Employers can’t be held liable to somebody who contracted cancer from asbestos brought home on a parent’s work clothes, according to a decision handed down on Friday by the Arizona Supreme Court.
The case stems from the 2014 death of Ernest Quiroz Jr., whose 2013 negligence lawsuit contends he was exposed to asbestos on his father’s work clothes and developed mesothelioma as a result.
Quiroz’s father worked at a Reynolds Metal Co. plant between 1948 and 1983.
The suit argued that Reynolds Metal Co. was legally obligated to avoid creating hazardous conditions that would injure people off its property.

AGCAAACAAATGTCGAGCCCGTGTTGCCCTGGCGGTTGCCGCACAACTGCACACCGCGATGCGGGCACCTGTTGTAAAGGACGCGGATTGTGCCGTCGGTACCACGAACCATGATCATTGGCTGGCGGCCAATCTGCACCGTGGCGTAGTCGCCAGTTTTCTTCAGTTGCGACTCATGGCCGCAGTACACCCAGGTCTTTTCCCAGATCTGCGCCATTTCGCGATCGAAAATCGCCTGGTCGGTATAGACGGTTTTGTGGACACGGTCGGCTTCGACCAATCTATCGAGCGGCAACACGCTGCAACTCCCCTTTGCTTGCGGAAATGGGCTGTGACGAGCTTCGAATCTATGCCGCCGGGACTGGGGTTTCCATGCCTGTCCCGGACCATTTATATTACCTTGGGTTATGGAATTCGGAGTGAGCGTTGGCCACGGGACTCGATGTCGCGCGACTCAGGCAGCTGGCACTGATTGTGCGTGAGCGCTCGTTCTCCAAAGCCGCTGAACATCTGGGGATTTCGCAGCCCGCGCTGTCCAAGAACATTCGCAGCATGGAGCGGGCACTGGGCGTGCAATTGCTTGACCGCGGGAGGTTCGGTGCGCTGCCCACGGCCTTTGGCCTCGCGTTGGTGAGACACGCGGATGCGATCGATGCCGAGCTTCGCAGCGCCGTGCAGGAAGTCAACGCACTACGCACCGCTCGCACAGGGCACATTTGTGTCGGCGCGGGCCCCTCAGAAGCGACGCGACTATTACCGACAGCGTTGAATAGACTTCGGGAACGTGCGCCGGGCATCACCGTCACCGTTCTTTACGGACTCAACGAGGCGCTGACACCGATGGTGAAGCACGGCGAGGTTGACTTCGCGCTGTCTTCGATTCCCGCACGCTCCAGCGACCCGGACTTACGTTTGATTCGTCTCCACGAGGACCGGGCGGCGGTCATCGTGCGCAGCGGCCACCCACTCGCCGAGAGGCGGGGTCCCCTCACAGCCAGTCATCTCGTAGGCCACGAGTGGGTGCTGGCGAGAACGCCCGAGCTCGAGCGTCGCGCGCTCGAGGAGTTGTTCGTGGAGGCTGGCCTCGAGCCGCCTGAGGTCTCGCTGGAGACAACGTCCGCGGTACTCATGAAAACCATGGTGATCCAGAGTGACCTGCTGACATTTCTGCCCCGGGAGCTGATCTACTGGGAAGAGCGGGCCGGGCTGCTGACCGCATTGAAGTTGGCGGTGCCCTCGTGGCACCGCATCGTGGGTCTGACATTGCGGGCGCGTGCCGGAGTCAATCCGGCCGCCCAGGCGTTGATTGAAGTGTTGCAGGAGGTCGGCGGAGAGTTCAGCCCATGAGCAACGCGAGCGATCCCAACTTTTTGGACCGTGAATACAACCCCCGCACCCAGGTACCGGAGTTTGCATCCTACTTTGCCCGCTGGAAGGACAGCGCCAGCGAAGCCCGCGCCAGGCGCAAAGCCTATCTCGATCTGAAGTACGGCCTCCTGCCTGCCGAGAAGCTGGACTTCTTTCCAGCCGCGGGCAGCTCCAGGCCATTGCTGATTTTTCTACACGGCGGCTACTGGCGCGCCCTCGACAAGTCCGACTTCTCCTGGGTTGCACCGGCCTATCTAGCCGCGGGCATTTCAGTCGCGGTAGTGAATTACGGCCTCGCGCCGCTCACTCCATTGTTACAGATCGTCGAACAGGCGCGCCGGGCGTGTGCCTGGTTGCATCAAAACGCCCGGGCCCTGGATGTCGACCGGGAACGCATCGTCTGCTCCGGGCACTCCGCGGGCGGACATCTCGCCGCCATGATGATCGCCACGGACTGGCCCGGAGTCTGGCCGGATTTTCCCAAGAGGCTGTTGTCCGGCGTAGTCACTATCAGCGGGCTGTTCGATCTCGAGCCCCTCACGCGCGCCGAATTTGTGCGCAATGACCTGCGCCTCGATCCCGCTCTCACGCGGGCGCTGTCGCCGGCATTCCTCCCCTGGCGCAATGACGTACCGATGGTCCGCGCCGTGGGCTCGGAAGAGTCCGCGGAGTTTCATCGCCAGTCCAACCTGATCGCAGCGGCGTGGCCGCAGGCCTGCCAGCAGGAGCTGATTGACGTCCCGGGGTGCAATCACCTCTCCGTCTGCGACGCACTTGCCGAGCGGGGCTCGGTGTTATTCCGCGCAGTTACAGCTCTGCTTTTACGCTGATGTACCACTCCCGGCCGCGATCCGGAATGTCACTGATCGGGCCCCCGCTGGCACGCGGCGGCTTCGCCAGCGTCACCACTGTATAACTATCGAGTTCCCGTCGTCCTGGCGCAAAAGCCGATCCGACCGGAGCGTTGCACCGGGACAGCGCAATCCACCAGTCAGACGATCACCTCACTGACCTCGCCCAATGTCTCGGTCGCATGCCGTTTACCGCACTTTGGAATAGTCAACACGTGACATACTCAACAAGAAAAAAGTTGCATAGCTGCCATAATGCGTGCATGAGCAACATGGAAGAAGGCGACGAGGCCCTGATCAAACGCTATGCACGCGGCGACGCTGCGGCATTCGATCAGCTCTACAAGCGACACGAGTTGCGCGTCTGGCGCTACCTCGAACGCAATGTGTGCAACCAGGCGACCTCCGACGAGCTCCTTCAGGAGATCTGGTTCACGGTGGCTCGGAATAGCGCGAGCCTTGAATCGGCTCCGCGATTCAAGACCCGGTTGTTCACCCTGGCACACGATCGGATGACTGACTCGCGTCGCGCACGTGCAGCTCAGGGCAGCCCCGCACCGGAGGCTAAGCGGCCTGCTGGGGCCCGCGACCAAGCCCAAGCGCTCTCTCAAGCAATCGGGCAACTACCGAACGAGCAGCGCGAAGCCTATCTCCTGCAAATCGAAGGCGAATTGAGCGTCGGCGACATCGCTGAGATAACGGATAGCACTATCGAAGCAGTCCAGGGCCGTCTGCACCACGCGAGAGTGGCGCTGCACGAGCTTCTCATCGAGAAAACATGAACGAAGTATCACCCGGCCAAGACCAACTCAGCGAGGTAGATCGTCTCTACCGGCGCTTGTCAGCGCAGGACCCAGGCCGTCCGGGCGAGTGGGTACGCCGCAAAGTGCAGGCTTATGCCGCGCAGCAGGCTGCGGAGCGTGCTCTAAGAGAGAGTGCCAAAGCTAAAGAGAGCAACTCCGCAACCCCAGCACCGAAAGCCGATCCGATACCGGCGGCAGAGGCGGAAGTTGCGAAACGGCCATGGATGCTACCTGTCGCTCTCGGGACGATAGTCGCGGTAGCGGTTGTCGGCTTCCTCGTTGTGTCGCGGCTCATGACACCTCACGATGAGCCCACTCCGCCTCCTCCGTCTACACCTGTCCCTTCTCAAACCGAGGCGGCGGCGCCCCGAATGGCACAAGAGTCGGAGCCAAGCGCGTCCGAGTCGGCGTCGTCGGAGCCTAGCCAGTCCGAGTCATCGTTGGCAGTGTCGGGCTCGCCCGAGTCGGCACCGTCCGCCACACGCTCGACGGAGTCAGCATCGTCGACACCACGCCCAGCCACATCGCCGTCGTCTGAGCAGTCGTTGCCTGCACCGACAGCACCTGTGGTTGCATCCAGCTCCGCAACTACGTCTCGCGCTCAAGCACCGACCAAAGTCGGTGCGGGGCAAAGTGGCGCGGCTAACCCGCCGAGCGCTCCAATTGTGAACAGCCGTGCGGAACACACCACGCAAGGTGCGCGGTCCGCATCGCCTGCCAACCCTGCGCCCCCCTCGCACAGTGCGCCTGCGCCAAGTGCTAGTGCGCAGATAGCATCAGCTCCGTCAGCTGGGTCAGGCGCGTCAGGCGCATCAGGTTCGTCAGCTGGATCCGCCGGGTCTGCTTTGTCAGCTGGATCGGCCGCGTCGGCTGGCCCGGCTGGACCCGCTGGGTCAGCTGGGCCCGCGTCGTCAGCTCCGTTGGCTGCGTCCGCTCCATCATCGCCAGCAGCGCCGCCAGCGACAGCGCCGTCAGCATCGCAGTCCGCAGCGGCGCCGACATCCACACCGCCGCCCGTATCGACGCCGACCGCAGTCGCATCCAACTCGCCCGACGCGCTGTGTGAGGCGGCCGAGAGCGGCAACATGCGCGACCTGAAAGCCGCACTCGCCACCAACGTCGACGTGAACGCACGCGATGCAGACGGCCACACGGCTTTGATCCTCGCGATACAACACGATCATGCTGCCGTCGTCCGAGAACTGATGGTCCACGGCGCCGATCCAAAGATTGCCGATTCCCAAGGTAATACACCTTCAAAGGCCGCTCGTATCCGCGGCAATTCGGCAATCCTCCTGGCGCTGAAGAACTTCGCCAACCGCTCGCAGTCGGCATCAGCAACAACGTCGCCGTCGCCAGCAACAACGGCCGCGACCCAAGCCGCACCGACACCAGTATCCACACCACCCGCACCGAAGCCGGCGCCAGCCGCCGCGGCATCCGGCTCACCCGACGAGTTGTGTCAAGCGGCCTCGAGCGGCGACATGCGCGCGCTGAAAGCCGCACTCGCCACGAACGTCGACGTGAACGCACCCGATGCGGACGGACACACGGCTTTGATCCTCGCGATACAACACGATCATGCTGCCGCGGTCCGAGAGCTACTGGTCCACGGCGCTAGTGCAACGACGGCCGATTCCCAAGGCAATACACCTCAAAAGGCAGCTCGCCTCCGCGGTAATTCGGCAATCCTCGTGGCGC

However, lower courts ruled that Reynolds, which was later purchased by Alcoa Inc., didn’t have a legal obligation to Quiroz, for secondary or take home asbestos exposure – when an employee carries asbestos fibers on their work clothes offsite – something required for a negligence claim.
A Court of Appeals ruling said potential drawbacks of recognizing what’s called a duty of care in so-called “take-home exposure” cases outweigh potential benefits.
The Supreme Court’s ruling affirms the summary judgment ruling by the superior court in favor of Reynolds.
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